I think if you live in Ireland surrounded by people who play ITM, it's easy to lose sight of the fact than in other parts of the world, interest in ITM Is rare and highly specialized. There is no local pub where I can go learn; there is no neighbor down the street who plays ITM. The closest flute lessons are half an hour at best away, likely much more in heavy traffic, and expensive. An Irish bar in town is doing something rare on thursday night: having actual irish music with "Paraic Keane and friends." It's a closed session. It's not like gathering at the pub during Willie Week.

I have the book and found it useful, although I pretty quickly figured out there were multiple ways to cut a note and even I, beginner that I am, do it differently depending on the tune and the effect I'm struggling to get. I guess a method book could say "cut it any old way" or "do whatever works best," but as a teacher for a living I've found that "just keep doing it till you figure it out" is not exactly the most effective approach. I mean, eventually you have to figure things out for yourself in all fields, but the point of teaching is guidance on the way.

The stakes here are relatively low. It's not a case "see that poor guy, swilling cheap wine and sleeping in an alley? He learned to cut from the gray Larsen book, and now look at him!" Demolition seems like overkill.

I do much prefer Conal O'Grada's book, BTW


Last edited by PB+J on Tue Oct 08, 2019 6:27 am, edited 1 time in total.

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PostPosted: Tue Oct 08, 2019 6:27 am 
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Mr.Gumby wrote:
Quote:
Also, when doing the strike part of the roll, at least on a G, Tansey and others seem to use both B1 and B2. Is this a common thing, perhaps for more pop? Maybe flute-dependent?


Ornamentation and cutting in particular is a far more intricate and varied subject than that projected by Larsen's simplified thinking on the subject. Reality is much less codified and infinitely more varied, and at times more nuanced, considered and expressive, than the book will have you believe.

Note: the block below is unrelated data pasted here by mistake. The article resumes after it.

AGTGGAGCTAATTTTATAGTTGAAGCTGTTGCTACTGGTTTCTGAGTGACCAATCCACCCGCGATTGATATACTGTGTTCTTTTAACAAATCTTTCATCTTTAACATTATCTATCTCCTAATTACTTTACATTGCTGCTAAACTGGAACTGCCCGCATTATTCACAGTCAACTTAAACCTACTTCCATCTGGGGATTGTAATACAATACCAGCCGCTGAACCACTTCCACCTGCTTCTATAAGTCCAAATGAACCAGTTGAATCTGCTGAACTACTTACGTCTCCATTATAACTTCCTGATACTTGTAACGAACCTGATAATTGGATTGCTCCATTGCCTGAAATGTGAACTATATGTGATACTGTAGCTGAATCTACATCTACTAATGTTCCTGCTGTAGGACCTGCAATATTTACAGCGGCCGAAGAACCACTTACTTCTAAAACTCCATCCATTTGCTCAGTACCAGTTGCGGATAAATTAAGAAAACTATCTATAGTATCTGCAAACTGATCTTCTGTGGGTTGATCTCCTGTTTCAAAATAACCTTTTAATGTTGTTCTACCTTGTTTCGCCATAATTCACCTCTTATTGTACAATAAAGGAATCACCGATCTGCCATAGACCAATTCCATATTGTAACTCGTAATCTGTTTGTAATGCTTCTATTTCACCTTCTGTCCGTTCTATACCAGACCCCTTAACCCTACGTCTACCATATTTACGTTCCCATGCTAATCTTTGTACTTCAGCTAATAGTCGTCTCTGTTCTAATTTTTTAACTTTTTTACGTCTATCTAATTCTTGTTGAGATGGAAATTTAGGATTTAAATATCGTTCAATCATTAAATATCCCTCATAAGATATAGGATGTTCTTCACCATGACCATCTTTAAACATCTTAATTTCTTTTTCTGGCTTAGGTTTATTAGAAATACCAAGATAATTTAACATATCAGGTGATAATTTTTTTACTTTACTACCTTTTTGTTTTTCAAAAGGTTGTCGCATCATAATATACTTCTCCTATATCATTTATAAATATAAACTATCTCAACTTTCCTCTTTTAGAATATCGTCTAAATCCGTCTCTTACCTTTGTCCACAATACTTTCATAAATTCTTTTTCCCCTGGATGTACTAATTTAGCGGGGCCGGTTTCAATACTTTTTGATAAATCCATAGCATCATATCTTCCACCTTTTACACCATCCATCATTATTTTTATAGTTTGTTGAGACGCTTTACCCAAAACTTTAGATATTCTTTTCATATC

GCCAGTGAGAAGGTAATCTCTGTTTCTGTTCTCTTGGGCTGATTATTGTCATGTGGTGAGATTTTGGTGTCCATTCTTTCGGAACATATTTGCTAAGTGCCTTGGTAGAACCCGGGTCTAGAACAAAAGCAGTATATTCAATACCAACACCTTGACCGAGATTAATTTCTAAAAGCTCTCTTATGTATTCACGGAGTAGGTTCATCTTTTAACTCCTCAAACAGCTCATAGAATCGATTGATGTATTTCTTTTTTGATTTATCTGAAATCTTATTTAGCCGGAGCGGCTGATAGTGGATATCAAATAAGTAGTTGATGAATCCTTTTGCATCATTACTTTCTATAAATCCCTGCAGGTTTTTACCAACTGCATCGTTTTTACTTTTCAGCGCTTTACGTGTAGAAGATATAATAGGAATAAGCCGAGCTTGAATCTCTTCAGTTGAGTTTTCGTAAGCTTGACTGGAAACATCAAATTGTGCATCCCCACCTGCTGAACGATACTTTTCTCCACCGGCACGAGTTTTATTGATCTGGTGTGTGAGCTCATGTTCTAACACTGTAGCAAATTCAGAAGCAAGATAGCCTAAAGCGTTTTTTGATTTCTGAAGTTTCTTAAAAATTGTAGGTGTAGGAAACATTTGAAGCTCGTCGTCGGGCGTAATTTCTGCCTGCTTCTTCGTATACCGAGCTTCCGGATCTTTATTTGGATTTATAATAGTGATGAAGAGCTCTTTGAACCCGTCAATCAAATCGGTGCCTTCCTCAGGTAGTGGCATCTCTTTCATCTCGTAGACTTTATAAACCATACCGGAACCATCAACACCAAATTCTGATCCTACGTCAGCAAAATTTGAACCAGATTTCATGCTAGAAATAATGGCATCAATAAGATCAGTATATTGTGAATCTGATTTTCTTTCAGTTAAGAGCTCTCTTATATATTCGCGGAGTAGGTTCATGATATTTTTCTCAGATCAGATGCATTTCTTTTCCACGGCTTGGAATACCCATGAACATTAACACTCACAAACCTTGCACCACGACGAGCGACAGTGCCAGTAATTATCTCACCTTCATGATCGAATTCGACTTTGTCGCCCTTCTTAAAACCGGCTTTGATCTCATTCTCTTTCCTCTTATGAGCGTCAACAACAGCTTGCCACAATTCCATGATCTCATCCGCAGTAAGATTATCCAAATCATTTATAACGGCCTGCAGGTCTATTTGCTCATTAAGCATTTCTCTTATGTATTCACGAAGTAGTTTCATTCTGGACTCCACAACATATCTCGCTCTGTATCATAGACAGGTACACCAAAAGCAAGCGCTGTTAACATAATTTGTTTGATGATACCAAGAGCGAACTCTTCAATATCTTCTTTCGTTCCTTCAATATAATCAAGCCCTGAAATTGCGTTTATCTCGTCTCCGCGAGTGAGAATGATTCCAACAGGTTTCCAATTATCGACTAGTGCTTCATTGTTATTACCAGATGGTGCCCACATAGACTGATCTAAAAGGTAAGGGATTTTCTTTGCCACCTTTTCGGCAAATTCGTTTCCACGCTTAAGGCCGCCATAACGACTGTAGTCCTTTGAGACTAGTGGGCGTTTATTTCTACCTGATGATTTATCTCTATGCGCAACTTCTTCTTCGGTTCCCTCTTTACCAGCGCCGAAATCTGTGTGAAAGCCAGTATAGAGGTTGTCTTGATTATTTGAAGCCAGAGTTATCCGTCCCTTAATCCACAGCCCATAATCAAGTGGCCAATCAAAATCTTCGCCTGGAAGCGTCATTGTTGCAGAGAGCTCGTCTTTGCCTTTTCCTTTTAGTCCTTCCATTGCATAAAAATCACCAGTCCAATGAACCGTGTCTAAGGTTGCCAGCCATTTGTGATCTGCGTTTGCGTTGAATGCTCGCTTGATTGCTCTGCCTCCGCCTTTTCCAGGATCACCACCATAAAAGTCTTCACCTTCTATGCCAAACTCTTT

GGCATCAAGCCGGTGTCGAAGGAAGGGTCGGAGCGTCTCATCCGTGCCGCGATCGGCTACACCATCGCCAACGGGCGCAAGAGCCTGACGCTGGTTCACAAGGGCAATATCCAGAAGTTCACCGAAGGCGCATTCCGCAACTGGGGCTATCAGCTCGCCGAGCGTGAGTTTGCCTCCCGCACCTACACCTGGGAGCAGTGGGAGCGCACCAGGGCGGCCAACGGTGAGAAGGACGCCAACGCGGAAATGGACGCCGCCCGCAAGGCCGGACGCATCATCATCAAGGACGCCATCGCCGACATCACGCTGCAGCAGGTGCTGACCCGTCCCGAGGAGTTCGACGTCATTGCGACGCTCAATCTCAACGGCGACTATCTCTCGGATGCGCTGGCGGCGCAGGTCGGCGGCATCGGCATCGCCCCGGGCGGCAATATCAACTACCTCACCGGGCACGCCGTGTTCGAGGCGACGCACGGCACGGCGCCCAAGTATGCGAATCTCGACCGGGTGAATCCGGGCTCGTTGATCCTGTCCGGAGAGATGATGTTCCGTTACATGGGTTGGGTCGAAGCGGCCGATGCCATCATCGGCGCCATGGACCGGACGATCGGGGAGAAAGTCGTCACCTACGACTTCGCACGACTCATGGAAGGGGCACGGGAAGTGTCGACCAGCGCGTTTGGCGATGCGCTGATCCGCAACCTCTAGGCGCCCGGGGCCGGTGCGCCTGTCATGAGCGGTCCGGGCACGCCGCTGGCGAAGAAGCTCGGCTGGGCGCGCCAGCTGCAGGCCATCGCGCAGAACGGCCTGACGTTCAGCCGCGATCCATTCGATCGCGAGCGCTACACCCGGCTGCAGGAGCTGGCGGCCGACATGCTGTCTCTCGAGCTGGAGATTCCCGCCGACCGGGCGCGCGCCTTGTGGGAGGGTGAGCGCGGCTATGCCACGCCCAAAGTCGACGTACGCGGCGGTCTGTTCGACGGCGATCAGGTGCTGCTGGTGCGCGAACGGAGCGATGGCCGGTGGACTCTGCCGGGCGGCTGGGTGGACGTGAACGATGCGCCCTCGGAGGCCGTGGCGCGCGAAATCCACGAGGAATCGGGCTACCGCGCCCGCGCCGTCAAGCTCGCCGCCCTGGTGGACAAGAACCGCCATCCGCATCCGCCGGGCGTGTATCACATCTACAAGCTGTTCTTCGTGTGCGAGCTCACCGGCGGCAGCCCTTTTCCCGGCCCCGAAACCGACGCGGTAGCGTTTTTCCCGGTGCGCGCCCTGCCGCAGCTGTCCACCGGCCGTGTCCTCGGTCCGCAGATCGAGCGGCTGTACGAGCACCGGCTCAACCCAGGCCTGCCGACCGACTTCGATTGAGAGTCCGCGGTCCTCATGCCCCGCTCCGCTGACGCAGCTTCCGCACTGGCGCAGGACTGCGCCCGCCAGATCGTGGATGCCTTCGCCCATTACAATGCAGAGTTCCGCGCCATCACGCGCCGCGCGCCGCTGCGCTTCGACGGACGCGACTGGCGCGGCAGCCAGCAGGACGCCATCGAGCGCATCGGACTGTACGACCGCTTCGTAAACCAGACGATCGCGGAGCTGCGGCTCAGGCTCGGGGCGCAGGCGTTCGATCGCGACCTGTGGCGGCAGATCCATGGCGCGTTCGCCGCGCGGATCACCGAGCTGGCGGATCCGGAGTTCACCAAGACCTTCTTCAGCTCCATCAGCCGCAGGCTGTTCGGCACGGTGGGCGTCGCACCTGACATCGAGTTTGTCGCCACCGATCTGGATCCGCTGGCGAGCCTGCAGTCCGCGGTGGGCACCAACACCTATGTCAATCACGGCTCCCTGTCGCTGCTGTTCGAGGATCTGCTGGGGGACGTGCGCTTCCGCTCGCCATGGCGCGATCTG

The late Bill Ochs wrote a nice demolition of Larsen's cutting system when the book was first published.



I agree with you. But then that is the case with pretty much all tutor books. Their descriptions can always be read as overly proscriptive or 'simplified'. They're usually only a starting point.

I'll be the first to admit that I'm not much of one for learning music from books but I have read the chapters of Larsen's book on ornamentation. One useful example he gets across is how ornamentation is often misleadingly notated. Personally I found that helped me to better understand the basic dynamics of cuts and rolls i.e. the basics of what I should be aiming for. And when we get the basic dynamics it frees us when we are listening to variations and replicating more easily to go in a more expressive and nuanced direction without being hampered by misperceptions and misinformation.

Sometimes being shown what not to do is worth taking on board. If it works, it doesn't matter to me where that guidance comes from.


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PostPosted: Tue Oct 08, 2019 9:29 am 
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I did a workshop on ornamentation with Grey years ago at the St. Louis Tional. I've taken a number of workshops from good people, e.g. Catherine McEvoy, Mike Rafferty et al. FWIW, I found Grey's workshop exceedingly helpful.


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PostPosted: Tue Oct 08, 2019 10:47 am